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Quality and SPC Tools: An Overview

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  1. Quality and SPC Tools: An Overview Quality Product CM4120

  2. Topics • Quality Advocates • Quality Improvement Methodologies • Six Sigma • Quantitative Tools -Statistical Process Control (SPC) Tools Process is “in control”?

  3. Pause and Ponder? • What does “quality” mean? • Why is it important today? • How is the world changing? Anybody? Table Topic: Auto industry changes in the 1970’s!

  4. Short Answers! • Quality = “..what the customer wants!” • Companies cutting costs! • Global competition!

  5. Quality Advocates • People who proclaimed the importance of quality • Seven individuals dominant in this area: • Each known for different subject area • All agree that quality is critical to the long term success of industries in today’s global environment!

  6. Quality Basics • Quality (defined) • Characteristics of a product or service that bear on its ability to satisfy stated or implied needs • A product or service free of deficiencies • Customer determination • Only a customer can decide if, and how well a product meets their needs, expectations, requirements

  7. Ingredients for Success • Corporate Culture • Process Improvement • Variation • Productivity MINIMIZE! MAXIMIZE!

  8. Variation • Based on assumption that: • no two products (or occurrences) are exactly alike • variation is always present • Identified as difference between specified target value and the actual value obtained • Minimizing variation results in production of higher quality products

  9. Variation • Specifications • State product characteristics in terms of a desired target value • Tolerance Limits • Show the permissible changes in the value of a quality characteristic • Processes must be stable (minimize variation) • Process is “under control” when variation or variability is stable and predictable

  10. Productivity • Different from quality • Principal focus is on: • Working efficiently • Utilizing resources effectively • Examples: • Produce 10,000 units in 15 hours instead of 18 hours • However, must keep quality of products the same! Can you increase productivity while meeting quality standards set?

  11. SPC Advantages (summarized) • Uniform output • Reduced rework • Fewer defective products • Increased profit • Lower average cost • Fewer errors • Less scrap • Increased job satisfaction • Factual information for decision making • Increased customer satisfaction And more!

  12. Variation • Controlled Variation • Also called “common causes” • Variation due to nature of the process • Can only be removed by changing the process • Uncontrolled Variation • Also called “special causes” • Comes from sources external to process

  13. Six Sigma • What is it? • Term used to indicate a process is well controlled i.e., +/- 3 sigma from the centerline in a control chart • Often associated with Motorola (named one of its key operational initiatives “Six Sigma Quality”) Made famous by GE (Jack Welch)!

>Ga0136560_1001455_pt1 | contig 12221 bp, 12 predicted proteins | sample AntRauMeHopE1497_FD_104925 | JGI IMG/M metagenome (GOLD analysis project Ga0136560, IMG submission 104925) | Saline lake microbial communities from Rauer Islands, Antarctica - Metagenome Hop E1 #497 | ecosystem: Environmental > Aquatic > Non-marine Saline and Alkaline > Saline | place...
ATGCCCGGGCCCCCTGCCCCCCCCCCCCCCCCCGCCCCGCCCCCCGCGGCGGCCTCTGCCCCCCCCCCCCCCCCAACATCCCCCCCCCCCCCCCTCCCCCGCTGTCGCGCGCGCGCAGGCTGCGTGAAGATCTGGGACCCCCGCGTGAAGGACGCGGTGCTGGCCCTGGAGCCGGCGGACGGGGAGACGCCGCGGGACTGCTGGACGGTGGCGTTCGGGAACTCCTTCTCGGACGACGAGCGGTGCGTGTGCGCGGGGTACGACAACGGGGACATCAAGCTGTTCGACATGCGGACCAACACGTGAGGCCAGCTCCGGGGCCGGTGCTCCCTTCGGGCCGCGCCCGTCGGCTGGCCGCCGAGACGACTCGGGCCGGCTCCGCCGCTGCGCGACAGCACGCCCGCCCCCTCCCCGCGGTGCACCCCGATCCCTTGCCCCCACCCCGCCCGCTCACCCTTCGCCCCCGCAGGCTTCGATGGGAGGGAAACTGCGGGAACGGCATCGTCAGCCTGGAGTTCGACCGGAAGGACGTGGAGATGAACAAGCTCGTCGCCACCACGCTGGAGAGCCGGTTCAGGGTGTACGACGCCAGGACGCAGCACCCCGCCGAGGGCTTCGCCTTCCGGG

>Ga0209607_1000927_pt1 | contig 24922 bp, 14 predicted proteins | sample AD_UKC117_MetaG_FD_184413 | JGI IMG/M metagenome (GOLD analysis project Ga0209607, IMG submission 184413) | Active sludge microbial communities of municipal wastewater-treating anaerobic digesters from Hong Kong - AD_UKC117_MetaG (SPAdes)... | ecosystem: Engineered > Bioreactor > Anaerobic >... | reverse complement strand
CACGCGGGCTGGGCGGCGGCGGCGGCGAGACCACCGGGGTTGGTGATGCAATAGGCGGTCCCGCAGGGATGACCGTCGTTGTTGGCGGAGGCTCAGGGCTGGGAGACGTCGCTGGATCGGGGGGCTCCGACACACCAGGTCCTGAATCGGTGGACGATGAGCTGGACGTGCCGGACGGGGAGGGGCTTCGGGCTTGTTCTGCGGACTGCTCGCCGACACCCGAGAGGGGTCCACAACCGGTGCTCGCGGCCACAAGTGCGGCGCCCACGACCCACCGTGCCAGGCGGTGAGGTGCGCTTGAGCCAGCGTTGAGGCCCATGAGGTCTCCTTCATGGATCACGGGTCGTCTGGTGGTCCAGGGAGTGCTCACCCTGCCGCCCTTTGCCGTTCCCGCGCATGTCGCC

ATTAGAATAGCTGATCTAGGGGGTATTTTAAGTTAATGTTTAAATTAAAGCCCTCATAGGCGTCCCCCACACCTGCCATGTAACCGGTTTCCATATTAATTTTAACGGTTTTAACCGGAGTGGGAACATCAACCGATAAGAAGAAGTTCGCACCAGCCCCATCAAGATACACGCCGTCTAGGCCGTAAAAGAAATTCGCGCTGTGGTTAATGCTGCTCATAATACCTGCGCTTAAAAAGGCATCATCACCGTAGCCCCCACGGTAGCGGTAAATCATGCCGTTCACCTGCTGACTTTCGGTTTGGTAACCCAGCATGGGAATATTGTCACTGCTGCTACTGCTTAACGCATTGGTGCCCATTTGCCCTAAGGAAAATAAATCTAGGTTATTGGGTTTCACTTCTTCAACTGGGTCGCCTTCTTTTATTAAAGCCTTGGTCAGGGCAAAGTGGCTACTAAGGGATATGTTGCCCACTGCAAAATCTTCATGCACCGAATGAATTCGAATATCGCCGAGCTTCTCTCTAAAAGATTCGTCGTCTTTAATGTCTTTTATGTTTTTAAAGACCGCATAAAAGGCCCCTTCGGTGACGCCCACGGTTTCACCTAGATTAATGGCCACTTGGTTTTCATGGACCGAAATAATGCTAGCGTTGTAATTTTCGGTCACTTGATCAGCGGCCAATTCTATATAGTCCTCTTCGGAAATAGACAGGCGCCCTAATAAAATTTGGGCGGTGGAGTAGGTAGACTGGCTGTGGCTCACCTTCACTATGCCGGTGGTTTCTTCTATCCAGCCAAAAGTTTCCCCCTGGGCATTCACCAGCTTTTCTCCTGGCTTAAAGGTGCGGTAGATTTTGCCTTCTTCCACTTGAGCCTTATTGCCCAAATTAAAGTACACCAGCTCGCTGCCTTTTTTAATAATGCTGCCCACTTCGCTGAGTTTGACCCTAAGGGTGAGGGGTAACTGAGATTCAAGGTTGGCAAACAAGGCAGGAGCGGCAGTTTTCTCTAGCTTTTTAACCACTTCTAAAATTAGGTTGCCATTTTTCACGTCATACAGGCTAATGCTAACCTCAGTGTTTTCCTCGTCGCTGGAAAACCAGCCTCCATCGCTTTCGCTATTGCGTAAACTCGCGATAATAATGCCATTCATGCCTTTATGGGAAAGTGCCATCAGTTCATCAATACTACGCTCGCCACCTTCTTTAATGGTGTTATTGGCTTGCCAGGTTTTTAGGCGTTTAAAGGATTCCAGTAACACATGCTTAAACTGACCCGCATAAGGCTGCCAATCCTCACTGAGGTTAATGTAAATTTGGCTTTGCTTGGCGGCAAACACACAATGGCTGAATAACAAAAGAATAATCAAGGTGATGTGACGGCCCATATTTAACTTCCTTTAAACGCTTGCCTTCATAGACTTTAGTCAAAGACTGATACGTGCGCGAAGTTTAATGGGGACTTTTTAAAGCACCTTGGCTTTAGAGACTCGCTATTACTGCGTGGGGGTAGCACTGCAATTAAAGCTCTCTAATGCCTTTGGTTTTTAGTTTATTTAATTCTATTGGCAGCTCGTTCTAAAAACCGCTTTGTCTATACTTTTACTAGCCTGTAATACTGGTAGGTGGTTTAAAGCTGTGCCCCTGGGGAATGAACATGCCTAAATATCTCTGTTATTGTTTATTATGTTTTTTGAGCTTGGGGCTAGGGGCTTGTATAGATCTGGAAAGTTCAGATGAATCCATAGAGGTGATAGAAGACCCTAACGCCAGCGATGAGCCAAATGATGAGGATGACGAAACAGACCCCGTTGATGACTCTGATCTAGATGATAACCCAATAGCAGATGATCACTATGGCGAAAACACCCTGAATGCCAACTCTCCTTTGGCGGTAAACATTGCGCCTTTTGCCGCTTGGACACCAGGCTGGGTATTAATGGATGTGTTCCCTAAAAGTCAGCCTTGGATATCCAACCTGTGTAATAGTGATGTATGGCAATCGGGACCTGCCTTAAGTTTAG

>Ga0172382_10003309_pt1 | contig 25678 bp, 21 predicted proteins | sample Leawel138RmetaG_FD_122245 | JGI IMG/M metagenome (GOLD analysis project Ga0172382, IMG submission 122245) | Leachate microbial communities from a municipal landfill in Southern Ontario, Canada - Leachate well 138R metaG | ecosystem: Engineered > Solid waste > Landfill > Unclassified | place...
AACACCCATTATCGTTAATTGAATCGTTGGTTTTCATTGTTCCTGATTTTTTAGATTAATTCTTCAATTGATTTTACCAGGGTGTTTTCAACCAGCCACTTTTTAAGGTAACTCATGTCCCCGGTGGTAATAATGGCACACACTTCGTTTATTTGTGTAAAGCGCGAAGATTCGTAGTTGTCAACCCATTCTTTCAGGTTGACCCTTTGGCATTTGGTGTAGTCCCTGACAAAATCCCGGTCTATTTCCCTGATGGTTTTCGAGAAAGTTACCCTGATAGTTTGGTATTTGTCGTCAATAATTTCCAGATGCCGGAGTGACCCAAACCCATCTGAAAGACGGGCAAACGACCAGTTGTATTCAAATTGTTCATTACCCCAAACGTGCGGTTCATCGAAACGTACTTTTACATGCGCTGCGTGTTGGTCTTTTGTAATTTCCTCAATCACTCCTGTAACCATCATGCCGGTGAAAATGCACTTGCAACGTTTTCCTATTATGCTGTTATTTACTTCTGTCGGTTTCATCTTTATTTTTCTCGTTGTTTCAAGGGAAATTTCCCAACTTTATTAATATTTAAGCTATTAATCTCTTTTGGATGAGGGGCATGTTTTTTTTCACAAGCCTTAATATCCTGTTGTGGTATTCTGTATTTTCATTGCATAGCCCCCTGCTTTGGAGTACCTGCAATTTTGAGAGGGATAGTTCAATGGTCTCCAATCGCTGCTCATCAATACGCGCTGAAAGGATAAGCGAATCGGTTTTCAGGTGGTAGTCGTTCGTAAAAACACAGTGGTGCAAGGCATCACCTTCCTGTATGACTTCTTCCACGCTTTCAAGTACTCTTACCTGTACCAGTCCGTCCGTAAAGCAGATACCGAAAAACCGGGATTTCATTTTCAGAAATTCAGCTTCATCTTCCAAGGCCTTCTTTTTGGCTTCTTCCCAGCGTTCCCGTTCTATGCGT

14. Six Sigma • A management program? • (YES!) • Not primarily a technical program? • (YES!) • Technical proficiency indicated by a “belt system” (similar to Karate)? • (YES! Can you say Six Sigma Blackbelt?) Six Sigma Handbook is recommend! (See reference slide at end of presentation)

  15. Six Sigma • Greenbelts • Intermediate levels of experience • Blackbelts • Advanced levels of experience Based on dollar amounts of projects completed, years of experience quality training, etc.

  16. PDSA CYCLE

  17. SPC TOOLS HERE! SPC TOOLS HERE!

  18. TOOL 1 Check Sheets • “is a data recording device” Example: Automobiles arriving damaged Nonconformity Number Dented during shipping 3 Mechanical failure (engine) 12 Tires flattened 11 Windows broke 55 Missing molding 44

  19. Check or Tally Sheets • Data (outdoor temperature, oF) • (for 24 hour period) • 55 II • 56 IIII IIII II • 57 IIII IIII • 58 IIII I • 59 III • 60 II Number of occurrences Temperature

  20. Equipment Material Problem Environment Methods People Information Cause-and-Effect Diagrams“Fishbone Diagrams” TOOL 2 • “helps identify causes for nonconforming or defective products”

  21. Cause-and-Effect DiagramsEXAMPLE! • Forklift tire replacement in a plant! Material Equipment Defective? Chemical Resistant? Hot? Tires replaced Frequently! Environment Wreckless? Training? Maintenance? People Methods Information

  22. Flowcharts TOOL 3 • Graphical representation of all of the steps involved in an entire process or part of a process • Creating a flowchart • STEP 1 = Define process steps • STEP 2 = Sort steps in order of importance • STEP 3 = Place steps in “flow chart symbols” • STEP 4 = Evaluate steps for completeness What do the symbols look like?

  23. Flowcharts storage operation Symbols typically used! inspection delay transportation decision

  24. Figure 3-9 (Summers)

  25. Data Collection • Pause and ponder • What about SPC tools which require data sampling? • Is sampling technique used important? • ANSWER = YES!!!!! YES!!!! YES!!!!

  26. Populations vs. Samples • Population = “collection of all possible elements, values, or items associated with a situation” • Sample = “a subset of elements or measurements taken from a population” • Sample will represent the population ONLY if the sample is random (unbiased). NOTE: MORE DIFFICULT THAN IT SOUNDS!

  27. Data Collection • Statistics-Types • 1.) Deductive = describe a population or complete group of data • 2.) Inductive = deal with a limited amount of data or a sample • Data Types • 1.) Variables Data = quality characteristics which can be measured • 2.) Attribute Data = quality characteristics which are present or absent, conforming or nonconforming Can use SPC tools with “attribute data”!